Tess of the D'Urbervilles

Determinism in Tess of the d'Urbervilles 12th Grade

In Thomas Hardy’s novel Tess of the d'Urbervilles, past events in Tess’s life affect how she views herself and her world, Hardy uses motifs and foreshadowing to express how one’s life is merely a product of fate. Therefore Tess’s experiences are already predetermined according to Hardy, yet they have an affect on Tess as an individual person. Hardy eloquently expresses the dynamic relationship between the notion of fate and how this specific notion applies to the everyday person (or Tess). The reader sees that Tess has little to no knowledge of mechanical determinism and how it may be affecting her life, thoughts, behavior, or relationships.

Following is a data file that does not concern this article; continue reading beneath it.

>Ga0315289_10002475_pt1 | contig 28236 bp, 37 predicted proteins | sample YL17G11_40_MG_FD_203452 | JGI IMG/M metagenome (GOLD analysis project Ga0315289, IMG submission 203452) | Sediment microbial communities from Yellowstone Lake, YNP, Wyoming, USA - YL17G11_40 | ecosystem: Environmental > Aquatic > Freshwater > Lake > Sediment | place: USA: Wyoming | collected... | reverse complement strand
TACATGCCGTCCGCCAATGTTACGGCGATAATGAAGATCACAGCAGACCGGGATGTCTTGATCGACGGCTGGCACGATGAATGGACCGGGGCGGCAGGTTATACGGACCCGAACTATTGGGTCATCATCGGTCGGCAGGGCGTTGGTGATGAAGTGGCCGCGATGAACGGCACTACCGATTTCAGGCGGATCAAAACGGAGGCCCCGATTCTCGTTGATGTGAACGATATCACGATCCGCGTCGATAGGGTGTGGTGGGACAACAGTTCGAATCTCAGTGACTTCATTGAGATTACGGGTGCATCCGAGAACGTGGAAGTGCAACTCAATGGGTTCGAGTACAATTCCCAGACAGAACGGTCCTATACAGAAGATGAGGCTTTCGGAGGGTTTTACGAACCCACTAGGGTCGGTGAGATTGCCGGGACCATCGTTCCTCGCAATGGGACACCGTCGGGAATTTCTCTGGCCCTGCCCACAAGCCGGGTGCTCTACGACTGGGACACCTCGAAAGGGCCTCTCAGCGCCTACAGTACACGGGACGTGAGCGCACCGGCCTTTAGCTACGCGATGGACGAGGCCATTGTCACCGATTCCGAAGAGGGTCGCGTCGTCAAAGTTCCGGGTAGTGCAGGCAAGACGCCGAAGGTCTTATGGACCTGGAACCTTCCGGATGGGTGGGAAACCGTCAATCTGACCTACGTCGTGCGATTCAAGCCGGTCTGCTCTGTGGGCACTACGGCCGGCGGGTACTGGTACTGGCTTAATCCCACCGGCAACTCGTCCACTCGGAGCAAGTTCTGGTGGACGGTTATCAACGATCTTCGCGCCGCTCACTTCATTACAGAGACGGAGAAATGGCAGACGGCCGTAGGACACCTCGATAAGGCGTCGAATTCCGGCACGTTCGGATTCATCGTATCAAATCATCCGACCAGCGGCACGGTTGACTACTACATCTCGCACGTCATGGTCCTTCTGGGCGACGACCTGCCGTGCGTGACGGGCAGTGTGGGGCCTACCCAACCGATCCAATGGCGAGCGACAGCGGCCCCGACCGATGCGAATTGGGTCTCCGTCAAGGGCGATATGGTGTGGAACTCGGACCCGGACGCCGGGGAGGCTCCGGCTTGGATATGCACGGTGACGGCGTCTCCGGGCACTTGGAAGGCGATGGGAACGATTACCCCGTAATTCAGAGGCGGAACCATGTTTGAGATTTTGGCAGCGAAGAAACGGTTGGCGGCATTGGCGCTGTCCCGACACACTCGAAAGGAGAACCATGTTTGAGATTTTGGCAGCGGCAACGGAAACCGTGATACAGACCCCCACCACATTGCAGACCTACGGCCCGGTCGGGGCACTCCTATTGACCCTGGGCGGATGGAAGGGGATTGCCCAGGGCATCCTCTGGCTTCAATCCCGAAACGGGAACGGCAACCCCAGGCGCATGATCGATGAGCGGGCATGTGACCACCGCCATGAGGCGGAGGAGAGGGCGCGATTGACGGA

Hardy heavily employs motifs throughout his novel in order to relate how past events in her life are directly and symbolically linked to her present actions and views, all of which Hardy reconciles is determined by fate. One motif discussed in the novel was birds. We begin to hear the mention of birds at the beginning of the book when Tess hears song birds while she is outside. These free animals soaring happily represent freedom. Up next, when Tess goes to begin her work for Mrs. d’Uberville, she ends up working with birds. The birds are caged but allowed to roam free around the house,...

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